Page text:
The SNF industry and the facilities within tend to be some of the oldest classes of assets in the senior living industry. The cost of new construction is high and without access to a very high-quality payer mix, the returns are challenging. For providers than can maintain solid occupancy and high-quality payer mixes (Medicare, insurance, private pay), the returns are solid and the access to capital is there. Medicare Advantage plans are starting to create solid value-based care propositions for good providers with exceptional quality records AND great care coordination partners. For example, an SNF that has a relationship with a Home Health Agency, either owned or in partnership, has the ability to package price disease management approaches by common clinical conditions that include SNF care and HHA care, all bundled, and care coordinated. If the pricing is mapped with overall savings, reductions in re-hospitalizations, improved patient outcomes and satisfaction, the opportunities going forward are significant. I have a number of pathways/algorithms that fit this example.  A few can be downloaded here.

What headwinds lie ahead fall mostly around staffing, regulation, and reimbursement.  Oddly enough, the failures that will inevitably occur necessitating closures and bed reductions, will make good SNFs stronger going forward.  The demand by demographics and patient needs is only increasing.  There will be a significant role for SNFs to play in meeting the market needs.  The questions that beg are around reimbursement keeping up with increasing costs and how disconnected will new staffing regulations be to the reality of the labor markets. As I have said in other posts, mandates make no sense when in all reality, the mandate cannot be met now, or anytime in the near future.

Bottom-line: Banks are still willing to lend to good providers. REIT capital is available as is private equity for facility improvements and modifications.  Demand is decent and recovering.  There is a lot of pent-up demand as well, post-COVID. Valuations have remained stable for SNFs as well.  Plenty of partners exist, more so than other senior living segments (hospitals, Med Advantage plans, health systems, Home Health Agencies, etc.).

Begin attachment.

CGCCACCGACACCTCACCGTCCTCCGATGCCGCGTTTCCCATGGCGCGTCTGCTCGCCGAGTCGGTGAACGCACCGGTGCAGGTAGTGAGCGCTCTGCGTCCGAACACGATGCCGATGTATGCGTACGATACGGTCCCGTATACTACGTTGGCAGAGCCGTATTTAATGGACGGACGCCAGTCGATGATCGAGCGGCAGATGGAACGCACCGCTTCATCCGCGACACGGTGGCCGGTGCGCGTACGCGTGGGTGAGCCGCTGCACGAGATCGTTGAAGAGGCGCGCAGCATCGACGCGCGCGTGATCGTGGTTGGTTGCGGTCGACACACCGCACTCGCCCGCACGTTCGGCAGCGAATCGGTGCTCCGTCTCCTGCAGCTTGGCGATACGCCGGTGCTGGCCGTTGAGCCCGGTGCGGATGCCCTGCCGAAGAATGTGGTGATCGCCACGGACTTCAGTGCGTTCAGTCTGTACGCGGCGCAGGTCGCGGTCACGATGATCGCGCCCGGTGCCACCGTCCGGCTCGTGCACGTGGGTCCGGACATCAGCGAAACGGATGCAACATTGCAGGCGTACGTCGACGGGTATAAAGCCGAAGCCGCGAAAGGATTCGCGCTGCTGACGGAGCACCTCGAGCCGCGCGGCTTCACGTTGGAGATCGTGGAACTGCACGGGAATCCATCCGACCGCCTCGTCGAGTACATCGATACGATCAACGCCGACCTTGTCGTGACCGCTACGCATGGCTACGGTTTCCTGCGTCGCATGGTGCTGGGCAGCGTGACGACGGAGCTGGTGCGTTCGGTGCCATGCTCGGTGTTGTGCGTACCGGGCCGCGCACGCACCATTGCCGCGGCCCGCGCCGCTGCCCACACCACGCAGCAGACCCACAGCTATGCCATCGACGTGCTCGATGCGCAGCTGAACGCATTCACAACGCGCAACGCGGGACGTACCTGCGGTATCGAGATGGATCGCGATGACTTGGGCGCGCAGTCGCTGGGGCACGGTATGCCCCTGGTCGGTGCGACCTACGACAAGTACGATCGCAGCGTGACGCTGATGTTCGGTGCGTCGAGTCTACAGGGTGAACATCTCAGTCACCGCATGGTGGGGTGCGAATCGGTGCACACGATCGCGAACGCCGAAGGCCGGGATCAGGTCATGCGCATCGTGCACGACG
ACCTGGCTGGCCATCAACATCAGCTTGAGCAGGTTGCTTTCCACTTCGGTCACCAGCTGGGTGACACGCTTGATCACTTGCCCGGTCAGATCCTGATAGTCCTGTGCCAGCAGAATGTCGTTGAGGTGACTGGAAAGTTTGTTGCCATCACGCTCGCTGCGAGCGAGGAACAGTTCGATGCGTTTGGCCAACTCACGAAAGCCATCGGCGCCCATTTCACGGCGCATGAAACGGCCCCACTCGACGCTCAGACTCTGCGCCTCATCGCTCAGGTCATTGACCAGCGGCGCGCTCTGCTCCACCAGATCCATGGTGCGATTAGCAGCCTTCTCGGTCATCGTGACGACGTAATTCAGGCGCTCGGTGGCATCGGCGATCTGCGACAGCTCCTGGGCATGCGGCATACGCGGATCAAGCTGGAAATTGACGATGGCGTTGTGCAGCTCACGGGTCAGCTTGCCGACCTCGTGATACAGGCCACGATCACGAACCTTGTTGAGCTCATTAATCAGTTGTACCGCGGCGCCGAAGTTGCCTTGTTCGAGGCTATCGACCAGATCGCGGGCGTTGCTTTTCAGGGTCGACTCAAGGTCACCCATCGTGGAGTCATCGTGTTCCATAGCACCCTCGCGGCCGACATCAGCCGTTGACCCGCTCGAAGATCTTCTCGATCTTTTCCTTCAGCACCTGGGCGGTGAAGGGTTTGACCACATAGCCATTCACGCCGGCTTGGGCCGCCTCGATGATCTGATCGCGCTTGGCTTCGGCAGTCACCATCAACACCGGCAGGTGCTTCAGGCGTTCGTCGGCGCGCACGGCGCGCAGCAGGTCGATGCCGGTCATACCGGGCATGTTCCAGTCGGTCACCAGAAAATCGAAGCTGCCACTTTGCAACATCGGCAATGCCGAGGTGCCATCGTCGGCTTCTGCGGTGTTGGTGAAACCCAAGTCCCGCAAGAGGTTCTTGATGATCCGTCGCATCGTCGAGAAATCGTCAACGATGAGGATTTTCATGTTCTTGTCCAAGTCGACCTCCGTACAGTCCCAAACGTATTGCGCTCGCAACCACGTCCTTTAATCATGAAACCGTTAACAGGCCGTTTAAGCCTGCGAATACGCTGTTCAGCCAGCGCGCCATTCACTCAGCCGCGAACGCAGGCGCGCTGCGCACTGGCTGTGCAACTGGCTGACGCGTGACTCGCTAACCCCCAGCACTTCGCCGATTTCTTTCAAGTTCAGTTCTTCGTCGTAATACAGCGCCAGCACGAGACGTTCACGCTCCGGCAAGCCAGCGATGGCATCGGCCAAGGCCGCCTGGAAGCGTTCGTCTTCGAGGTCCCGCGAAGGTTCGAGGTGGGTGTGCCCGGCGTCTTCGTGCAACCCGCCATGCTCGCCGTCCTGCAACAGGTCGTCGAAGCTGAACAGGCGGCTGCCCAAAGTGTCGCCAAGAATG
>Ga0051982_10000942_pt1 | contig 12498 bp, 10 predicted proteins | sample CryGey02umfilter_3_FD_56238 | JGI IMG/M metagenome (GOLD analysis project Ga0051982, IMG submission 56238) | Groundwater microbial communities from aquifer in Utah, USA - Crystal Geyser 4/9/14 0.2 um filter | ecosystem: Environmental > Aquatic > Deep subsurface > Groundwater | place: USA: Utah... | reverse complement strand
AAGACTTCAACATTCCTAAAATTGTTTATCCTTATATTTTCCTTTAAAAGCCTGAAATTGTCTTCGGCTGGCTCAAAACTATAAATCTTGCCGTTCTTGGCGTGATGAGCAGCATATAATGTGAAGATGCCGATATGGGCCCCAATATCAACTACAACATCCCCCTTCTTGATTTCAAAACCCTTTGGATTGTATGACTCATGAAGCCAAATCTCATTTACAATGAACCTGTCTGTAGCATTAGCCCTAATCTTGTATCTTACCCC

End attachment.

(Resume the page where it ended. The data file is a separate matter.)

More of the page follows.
Litigation risk is still an issue but a recent court case in Washington involving Life Care Centers of America concerning COVID and the liability for infections obtained in an SNF was found favorably for Life Care Centers.  One case, however, is not a trend but it is a good sign that perhaps, the SNF industry will not be overwhelmed by COVID litigation pertaining to outbreaks and occurrences in facilities.  A synopsis of the case is available here: https://www.mcknights.com/news/life-care-centers-vindicated-in-early-covid-wrongful-death-case/?utm_source=newsletter&utm_medium=email&utm_campaign=NWLTR_MLT_DAILYUPDATE_052323&hmEmail=IjP1GPaY%2BJ2uvsLxTJ79bVeRWY7ycbnr&sha256email=aa4cb7c695037c31a216b9562788596b6fcd012145d566f31440b6fcd139c8a9&elqTrackId=2c80aade4c3647c8ab5b85f72fb85138&elq=8a824ff9b15249a9bf296d2d2c1be9e8&elqaid=4134&elqat=1&elqCampaignId=2746

Well-run, well-capitalized SNFs with more modern physical plants have a solid opportunity in the evolving post-acute industry.  Challenges exist but opportunities do as well and, in my opinion, the opportunities outweigh the challenges for operators that understand value-based care models, are willing to develop partnerships, can maintain staff, and have great quality and service records.

 

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May 26, 2023 - Posted by | Health Policy and Economics, Skilled Nursing, Uncategorized | , , , , , , , , , , ,